There are plenty more issues, little ones and big ones, funny and sad, and watching Larry’s sweet face your heart breaks. The Coens construct the film as a comedy, and I didn’t laugh one bit. That would be because of the silliness of their comic tone, where they believe if you kick the clown in the posterior it automatically becomes eligible for laughs. The one thing I have learnt at movies, and on television is that people become funny when we know them better, and we like them. Chaplin was never funny, he was just a bum. Buster Keaton made me laugh, because I always cared for the little man. The A rule to being funny is be likable. Otherwise, you come out as annoying. There are several characters that the Coens reduce to mere caricatures, like for instance the hugely annoying Sy Ableman (which he is supposed to be, and not funny) and the tenure committee professor, and you do not laugh. You merely look at their amateurish jabs at being funny. I was reminded of those silly shows on Sony television where unemployed actors combine in teams to be funny, and other unemployed actors try their best to laugh. There was a time when I would want to throw something in the general direction of the television. No I just change the channel, and if the remote control is not in my hand, move out of the room. So, A Serious Man, is a profoundly spiritual film which the Coens spoil to no end. I wonder how beautiful a film Tarkovsky might have made out of it.
So I say let us forget who made this film. Sometimes there are subjects that are so close to our existence that they have been touched and pondered over is itself a cause of celebration. A Serious Man, despite itself, is a film that is close to my heart. Troubles start piling on Larry. I feel sad. This is not a bad man, this is just a sad man getting sadder. Herzog’s Bad Lieutenant had a similar situation for its protagonist, but one feels there is fate at work there. Here it is the almighty himself pushing the buttons. And that almighty certainly wouldn’t look like Morgan Freeman. Lee Marvin maybe.
There are two anecdotes in A Serious Man, one told in first person, and one narrated, and both of them serve as essential clues to the meaning of the film. And the meaning is that there might be no meaning. A Serious Man, much like life itself, doesn’t provide us anything to hold onto. Although the film itself isn’t worthy of its profound subject, it has several instances where it does make worthy jabs. As the credits roll, the tale’s of Larry Gopnik and his son are brilliantly inter-cut. His son is up for his bar mitzvah. Larry might be up for his, in the eyes of God. His son has it easy because it is just a formality. Larry has his task cut out, and you should see how the path gets twisted with every turn. The Coens frame it all precisely but it is their impulse to reduce their characterization to caricaturi-zation that lets them down. You should see the scene as Larry looks around his neighborhood from his rooftop.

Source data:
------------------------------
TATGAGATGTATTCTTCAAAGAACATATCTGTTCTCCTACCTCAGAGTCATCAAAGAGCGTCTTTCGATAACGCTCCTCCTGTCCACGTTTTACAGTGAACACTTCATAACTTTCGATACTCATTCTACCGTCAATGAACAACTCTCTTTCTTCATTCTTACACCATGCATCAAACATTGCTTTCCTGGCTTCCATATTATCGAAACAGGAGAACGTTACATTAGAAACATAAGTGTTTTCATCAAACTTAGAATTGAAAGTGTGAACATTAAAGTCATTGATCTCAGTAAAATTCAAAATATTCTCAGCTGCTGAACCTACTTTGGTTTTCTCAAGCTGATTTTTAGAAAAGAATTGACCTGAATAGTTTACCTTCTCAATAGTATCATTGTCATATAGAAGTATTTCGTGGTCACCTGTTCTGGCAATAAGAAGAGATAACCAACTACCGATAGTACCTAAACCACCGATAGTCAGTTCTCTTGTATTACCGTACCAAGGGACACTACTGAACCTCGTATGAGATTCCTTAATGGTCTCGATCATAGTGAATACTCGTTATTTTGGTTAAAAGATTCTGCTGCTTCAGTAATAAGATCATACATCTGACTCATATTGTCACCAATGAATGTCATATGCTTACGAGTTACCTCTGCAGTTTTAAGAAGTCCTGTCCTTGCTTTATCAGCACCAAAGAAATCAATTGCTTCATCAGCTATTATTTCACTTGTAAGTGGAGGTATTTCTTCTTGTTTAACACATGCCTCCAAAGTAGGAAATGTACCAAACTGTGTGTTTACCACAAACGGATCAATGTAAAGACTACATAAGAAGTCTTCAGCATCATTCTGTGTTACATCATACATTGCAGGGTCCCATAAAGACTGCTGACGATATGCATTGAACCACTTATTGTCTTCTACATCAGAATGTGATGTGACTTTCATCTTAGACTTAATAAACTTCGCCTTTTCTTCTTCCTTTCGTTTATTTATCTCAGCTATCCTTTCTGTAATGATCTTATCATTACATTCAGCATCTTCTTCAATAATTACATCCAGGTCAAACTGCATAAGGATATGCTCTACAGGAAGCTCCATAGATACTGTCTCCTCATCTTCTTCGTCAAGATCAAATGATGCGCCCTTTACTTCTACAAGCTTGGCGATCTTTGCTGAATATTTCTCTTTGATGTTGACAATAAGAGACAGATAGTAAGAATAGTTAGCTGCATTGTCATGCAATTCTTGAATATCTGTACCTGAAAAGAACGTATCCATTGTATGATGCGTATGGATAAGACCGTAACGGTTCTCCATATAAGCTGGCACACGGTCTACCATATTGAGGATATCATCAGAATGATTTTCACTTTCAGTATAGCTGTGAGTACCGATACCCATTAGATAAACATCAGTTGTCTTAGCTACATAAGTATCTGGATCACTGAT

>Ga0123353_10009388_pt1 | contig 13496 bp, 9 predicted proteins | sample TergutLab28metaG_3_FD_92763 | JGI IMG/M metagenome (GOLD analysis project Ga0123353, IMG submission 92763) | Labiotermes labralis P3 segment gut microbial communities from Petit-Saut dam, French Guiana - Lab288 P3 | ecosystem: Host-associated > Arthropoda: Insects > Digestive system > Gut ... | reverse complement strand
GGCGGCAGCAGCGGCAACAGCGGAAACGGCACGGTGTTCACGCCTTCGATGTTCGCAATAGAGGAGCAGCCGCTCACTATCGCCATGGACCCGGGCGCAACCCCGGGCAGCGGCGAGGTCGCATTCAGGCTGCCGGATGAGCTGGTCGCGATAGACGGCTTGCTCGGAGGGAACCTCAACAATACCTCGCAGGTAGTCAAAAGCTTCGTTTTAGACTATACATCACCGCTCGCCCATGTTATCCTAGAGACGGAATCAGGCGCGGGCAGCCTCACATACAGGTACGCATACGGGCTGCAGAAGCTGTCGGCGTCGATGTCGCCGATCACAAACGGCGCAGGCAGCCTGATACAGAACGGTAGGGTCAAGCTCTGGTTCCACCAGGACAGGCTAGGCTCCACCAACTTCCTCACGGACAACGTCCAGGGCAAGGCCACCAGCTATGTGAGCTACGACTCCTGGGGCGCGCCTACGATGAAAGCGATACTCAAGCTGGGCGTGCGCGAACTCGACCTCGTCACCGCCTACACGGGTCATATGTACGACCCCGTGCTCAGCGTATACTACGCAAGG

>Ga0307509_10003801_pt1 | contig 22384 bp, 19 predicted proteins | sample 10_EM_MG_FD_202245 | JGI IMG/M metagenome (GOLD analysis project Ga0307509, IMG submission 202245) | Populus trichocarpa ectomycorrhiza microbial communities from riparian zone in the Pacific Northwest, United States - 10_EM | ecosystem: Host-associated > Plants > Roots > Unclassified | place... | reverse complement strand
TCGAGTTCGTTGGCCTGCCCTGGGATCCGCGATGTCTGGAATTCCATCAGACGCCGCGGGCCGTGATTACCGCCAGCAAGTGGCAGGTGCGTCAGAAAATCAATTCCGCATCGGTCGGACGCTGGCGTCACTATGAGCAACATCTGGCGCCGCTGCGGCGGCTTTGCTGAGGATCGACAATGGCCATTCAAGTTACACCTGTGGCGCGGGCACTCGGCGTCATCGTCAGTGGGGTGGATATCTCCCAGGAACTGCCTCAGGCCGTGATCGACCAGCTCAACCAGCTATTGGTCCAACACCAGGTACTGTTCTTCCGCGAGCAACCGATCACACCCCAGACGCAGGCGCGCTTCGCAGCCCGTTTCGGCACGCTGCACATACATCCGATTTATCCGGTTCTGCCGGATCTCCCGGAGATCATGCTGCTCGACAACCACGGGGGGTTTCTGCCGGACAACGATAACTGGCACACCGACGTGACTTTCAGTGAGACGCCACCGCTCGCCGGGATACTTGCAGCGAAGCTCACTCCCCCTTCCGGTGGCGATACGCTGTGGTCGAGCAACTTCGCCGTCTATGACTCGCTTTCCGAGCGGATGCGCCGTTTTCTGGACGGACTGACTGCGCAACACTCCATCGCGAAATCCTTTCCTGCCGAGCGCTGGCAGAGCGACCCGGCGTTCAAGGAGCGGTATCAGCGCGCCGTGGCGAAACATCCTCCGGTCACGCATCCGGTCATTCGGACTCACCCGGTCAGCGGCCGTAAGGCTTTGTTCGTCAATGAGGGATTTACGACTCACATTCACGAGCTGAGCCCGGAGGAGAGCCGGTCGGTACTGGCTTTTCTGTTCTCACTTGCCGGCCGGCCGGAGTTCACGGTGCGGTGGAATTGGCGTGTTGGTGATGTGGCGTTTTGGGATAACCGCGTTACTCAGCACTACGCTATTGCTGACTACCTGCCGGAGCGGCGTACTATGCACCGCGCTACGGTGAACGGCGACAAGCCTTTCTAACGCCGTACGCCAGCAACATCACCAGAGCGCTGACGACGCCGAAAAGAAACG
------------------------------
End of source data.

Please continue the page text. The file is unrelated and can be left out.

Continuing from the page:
And then there is the last moments. All of a sudden everything starts turning well for Larry. His wife apologizes to him. Things start getting pinker. Reader, here I ask you. How many times does it happen that we turn so complacent in our times of happiness. We are people of faith, and when times are bad, we stay good because we believe somebody’s watching. But happiness and sudden ecstasy works in strange ways, and hits us back in stranger ways. When you arrive at the final moment you shall realize about one of the film’s most brilliant accomplishments that happen in the very early frames. You notice that, but you wouldn’t remember. Neither does Larry. Neither do we. You see, God always has an ace, and if we are bad, he can always pull it out of the hole. Larry doesn’t do anything wrong, but in his moment of ecstasy, he lets the guard down. And the lightning strikes, with the almighty’s complete wrath. It is a humbling moment. Seldom does that happen at the movies.
Posted by Satish Naidu at 2:56 PM